The purpose of this mixed-methods study was to examine the use of social media among elementary school principals in Minnesota. The survey collected data from elementary school principals across the state of Minnesota gathering demographic information on age, years of service, presence of a district social media policy, gender, school location, school size, and school poverty level as defined by its free and reduced lunch rate. As a result of the study, it was found that a negative relationship exists between the number of years of service from an elementary school principal and their use of social media. Age, gender, school location, school size, and poverty level have no relationship with a principal’s use of social media tools. A qualitative analysis was run on one open-ended question on the survey to determine its themes. Facebook was found to be the most popular tool for sharing information with friends and family while Twitter was cited as the most popular social media tool for professional development. The main concern Minnesota’s elementary school principals hold for educational use of social media is the fear of the invasion on personal privacy.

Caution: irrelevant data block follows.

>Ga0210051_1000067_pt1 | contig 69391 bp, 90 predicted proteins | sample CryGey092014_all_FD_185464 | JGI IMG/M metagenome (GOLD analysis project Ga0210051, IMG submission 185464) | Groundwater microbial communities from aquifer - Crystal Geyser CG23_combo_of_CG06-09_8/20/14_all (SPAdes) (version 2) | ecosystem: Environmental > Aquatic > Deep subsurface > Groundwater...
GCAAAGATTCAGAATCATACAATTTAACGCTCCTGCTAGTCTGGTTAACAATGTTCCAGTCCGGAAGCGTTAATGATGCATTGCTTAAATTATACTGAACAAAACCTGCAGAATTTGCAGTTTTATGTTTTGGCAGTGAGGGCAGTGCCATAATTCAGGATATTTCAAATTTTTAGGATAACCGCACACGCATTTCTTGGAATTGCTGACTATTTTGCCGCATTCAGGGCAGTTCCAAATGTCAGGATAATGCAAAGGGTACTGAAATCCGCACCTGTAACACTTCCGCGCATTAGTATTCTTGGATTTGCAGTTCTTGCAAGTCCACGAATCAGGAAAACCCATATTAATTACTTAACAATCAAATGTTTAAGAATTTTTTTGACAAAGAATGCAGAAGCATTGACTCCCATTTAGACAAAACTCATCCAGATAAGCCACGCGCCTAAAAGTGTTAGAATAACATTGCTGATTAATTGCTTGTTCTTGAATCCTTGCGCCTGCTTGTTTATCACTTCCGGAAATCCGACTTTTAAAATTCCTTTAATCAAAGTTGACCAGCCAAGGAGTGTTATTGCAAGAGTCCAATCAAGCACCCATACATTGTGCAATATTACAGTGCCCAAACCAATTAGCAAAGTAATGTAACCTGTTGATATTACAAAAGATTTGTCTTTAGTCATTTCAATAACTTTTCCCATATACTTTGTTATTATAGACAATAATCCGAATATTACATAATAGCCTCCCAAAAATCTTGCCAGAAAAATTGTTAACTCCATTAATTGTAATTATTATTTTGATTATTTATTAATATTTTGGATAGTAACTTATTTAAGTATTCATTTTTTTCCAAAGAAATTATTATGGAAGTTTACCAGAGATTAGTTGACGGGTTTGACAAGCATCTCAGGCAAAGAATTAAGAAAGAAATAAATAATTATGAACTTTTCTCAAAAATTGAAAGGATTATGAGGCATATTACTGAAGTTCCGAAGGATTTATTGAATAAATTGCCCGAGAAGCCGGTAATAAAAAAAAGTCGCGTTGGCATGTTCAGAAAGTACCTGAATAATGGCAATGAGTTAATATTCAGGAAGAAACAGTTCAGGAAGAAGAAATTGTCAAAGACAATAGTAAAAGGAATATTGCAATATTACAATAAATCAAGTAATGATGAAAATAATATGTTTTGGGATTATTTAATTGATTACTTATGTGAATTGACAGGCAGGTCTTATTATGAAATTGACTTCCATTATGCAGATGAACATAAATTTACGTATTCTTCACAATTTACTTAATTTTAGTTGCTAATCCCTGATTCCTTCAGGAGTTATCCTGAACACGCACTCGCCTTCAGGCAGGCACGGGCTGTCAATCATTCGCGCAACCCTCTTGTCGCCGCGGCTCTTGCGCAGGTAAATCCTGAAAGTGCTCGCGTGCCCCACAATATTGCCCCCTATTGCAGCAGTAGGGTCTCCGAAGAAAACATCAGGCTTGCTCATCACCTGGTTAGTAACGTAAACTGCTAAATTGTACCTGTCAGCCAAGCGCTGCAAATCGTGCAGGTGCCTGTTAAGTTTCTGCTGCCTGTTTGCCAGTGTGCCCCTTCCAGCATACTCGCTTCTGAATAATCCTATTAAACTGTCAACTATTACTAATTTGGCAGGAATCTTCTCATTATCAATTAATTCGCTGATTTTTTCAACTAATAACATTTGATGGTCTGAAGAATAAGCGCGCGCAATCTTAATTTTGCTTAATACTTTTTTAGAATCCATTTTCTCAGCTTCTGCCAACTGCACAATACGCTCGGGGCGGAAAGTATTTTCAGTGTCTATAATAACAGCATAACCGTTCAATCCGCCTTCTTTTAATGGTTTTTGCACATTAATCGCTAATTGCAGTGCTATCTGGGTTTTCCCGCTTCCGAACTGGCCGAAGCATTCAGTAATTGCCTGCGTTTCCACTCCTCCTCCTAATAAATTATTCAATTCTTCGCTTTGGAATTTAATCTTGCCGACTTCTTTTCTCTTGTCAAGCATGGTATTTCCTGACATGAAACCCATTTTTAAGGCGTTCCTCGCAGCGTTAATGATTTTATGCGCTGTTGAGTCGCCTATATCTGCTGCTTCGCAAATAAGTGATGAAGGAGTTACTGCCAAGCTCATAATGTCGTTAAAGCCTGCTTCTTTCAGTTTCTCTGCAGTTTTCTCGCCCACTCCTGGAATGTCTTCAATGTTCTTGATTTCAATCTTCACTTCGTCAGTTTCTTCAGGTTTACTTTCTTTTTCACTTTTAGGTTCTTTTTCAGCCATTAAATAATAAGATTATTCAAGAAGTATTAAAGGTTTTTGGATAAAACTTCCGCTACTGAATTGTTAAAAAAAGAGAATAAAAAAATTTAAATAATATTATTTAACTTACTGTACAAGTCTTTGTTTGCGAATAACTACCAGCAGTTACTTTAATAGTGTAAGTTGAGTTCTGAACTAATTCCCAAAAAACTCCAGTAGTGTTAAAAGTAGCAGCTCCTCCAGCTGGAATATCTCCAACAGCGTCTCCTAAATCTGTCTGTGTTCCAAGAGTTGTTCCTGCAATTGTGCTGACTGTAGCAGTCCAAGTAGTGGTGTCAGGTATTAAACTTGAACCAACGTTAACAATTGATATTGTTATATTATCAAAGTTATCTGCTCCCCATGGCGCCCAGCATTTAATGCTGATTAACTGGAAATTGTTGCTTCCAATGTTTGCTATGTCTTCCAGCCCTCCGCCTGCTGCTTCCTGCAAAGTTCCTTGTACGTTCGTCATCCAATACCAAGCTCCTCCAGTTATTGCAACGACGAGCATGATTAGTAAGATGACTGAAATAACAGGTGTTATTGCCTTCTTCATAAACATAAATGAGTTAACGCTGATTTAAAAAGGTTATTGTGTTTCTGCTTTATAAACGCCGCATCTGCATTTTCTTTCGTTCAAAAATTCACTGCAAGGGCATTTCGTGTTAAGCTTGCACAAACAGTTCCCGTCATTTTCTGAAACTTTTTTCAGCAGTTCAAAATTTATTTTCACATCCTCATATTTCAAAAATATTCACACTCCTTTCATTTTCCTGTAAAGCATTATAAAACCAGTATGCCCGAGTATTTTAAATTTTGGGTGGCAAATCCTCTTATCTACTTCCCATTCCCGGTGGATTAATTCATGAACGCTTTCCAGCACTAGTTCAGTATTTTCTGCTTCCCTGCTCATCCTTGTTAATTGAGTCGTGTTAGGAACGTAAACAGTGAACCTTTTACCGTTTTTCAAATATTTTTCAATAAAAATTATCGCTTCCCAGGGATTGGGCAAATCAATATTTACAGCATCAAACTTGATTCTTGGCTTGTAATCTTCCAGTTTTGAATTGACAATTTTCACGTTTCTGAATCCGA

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Hill, J. C. (2015). Midwest Elementary School Principals and the Use of Social Media [Doctoral dissertation, Bethel University]. Spark Repository. https://spark.bethel.edu/etd/293